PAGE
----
mispronunciations

hollydolly

SF VIP
Location
London England
I'm from Massachusetts. I never thought Pres. Kennedy had an accent. So, when those foreigners from far off lands, like New Jersey, got lost, they were looking for Worcester, Mass. And did they butcher that name. Locals pronounce it "Wist-ah", Mass". The one town visitors just gave up even trying to pronounce was Leicester, Mass. "Lest-ah, Mass."
BTW, I have no idea why Massachusetts people do this, but you have to add, "Mass." to a city. It's not Boston, it's "Boston, Mass". Oxford, Mass. Springfield, Mass. etc
we have a Worcester here.. and of course we manufacture the world famous Worcester sauce... and people almost universally call it War..sester.. we also have Leicester here in the uk too.. funnily enough no-one finds it difficult to pronounce Leicester.. which here is pronounced Lester.. but Worcester is pronounced Wooster.. and people find that difficult to pronounce for some reason..
 
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Remy

Well-known Member
Location
California, USA
I was watching a video from Australia on YouTube for a hair salon. It had some ASMR qualities which is why I watched it. When the nice lady was explaining how to put on the coloring or conditioner, she said to do it in a certain pattern. But when she said "pattern" it sounded like "pa-on".

Also I swear some young people wound like they are talking in all vowels.
 

horseless carriage

Well-known Member
i think it's think?!
Mixing up it's and its is an extremely common mistake. It, is a third-person singular neuter pronoun, used to stand in for inanimate things or ideas. Its is a possessive form of the pronoun it, meaning belonging to it. It's is a contraction of the words, it is or it has.

If you’re trying to figure out whether you should write it's or its, swap in it is or it has. If the sentence makes sense with either of those substitutions, use it's. If the resulting sentence doesn’t make sense, you need its.
 

Blessed

Senior Member
I think it does not matter. My son when little told me the words that worked for him and I knew what he meant. A butterfly was a flutterby, a kleenex was a neenak, shampoo was apple. Chicken on the bone was fried chicken, a flat egg was egg whites no yolk. H like pasgetti! When he was constipated he said he was complicated. I went out of town when he was four, his dad called me. The son wanted a flat egg, husband had no idea what that meant. I found it quite dear, we just need to pay attention and we will figure it out.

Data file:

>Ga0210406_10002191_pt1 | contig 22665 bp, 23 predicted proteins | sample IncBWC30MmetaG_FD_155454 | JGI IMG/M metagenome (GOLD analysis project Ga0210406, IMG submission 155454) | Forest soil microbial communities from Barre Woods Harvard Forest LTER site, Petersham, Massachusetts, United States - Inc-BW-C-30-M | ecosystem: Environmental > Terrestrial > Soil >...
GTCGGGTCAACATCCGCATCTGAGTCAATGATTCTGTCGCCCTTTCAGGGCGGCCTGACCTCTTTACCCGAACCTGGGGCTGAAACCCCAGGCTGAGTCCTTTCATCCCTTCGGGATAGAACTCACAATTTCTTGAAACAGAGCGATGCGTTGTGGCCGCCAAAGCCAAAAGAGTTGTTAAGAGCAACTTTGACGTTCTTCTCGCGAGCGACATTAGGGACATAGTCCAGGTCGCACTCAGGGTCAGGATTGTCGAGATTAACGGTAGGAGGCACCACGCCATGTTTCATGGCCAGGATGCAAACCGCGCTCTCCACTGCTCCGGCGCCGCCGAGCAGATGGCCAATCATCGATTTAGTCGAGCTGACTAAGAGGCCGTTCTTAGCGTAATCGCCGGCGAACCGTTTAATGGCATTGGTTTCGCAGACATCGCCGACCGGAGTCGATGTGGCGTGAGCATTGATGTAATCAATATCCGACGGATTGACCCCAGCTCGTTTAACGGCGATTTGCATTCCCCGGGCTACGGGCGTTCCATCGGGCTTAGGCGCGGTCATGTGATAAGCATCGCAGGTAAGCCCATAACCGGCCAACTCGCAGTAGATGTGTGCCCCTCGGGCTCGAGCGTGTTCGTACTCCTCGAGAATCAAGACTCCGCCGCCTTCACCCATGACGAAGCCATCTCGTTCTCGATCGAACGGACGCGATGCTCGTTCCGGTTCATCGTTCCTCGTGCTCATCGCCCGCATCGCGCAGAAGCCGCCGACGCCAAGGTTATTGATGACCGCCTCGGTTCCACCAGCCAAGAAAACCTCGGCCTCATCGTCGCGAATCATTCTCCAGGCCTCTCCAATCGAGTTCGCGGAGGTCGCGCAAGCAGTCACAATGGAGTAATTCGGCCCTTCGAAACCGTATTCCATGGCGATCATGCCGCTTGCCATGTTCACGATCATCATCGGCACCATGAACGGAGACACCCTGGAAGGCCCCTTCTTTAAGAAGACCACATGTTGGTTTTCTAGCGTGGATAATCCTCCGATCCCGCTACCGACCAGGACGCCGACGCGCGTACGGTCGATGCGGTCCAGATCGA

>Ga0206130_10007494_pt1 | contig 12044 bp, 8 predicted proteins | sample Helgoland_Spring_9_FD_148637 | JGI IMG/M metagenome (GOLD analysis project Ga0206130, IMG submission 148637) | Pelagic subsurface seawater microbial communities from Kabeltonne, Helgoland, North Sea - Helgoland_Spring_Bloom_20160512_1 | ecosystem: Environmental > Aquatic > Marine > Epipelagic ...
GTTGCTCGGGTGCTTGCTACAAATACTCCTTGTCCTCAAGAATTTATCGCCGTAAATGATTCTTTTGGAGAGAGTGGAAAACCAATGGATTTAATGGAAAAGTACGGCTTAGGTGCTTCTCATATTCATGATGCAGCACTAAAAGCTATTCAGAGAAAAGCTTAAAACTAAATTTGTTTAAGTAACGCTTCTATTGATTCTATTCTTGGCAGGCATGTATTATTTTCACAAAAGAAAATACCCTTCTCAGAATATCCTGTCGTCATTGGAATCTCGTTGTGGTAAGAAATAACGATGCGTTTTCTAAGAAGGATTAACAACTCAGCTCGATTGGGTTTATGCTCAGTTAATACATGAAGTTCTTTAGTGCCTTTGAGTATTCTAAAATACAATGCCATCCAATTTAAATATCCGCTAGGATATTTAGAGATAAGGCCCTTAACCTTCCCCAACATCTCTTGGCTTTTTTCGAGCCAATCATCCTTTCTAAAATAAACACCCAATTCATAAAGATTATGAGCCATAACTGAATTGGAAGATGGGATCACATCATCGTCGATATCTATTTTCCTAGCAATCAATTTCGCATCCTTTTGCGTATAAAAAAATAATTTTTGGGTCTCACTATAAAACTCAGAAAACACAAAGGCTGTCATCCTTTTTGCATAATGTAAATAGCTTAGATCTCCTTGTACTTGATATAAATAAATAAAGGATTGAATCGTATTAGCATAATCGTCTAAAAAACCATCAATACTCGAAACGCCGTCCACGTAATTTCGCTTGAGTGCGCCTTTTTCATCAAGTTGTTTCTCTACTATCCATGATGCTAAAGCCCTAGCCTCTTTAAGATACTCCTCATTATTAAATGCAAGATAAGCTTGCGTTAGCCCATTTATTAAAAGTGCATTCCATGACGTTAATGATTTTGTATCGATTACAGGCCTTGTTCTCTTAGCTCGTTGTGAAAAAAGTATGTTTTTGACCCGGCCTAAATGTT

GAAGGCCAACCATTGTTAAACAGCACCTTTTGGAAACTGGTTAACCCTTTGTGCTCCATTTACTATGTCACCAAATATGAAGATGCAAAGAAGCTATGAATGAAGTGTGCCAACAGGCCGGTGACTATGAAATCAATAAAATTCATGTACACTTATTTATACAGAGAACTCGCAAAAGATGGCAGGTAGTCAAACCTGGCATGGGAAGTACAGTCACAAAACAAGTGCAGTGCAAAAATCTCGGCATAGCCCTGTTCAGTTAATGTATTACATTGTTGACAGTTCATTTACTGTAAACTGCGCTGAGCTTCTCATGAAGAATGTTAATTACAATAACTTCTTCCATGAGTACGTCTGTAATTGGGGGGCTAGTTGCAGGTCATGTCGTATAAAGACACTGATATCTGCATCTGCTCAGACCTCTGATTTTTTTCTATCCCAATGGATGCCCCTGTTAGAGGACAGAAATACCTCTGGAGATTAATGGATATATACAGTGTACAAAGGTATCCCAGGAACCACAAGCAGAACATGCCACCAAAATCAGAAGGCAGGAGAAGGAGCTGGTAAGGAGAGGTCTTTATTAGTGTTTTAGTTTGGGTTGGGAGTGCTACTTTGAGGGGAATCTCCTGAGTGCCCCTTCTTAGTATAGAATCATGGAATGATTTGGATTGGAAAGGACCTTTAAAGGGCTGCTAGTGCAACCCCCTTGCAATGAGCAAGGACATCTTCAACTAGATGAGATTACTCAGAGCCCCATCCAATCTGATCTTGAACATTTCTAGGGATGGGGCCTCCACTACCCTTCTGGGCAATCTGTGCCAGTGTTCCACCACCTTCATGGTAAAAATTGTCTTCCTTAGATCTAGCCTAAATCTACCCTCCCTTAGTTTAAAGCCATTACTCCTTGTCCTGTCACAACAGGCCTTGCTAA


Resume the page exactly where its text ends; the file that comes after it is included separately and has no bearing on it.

I had the same thing happen when my mother got dementia. She did not remember her words, If she wanted sweet after dinner it was dessert, if she wanted sweet at breakfast she wanted sugar for her oatmeal or coffee. It she wanted white she needed milk. The word flavor was for salt and pepper. If she wanted butter it was yellow.

We must take the time to listen to each other!
 

JaniceM

Well-known Member
I'm from Massachusetts. I never thought Pres. Kennedy had an accent. So, when those foreigners from far off lands, like New Jersey, got lost, they were looking for Worcester, Mass. And did they butcher that name. Locals pronounce it "Wist-ah", Mass". The one town visitors just gave up even trying to pronounce was Leicester, Mass. "Lest-ah, Mass."
BTW, I have no idea why Massachusetts people do this, but you have to add, "Mass." to a city. It's not Boston, it's "Boston, Mass". Oxford, Mass. Springfield, Mass. etc
One other Massachusetts thing is not using car directional signals. Apparently, it is akin to some religious tradition, which is scrupulously followed.
Take a try at Poughquag (NY). :ROFLMAO: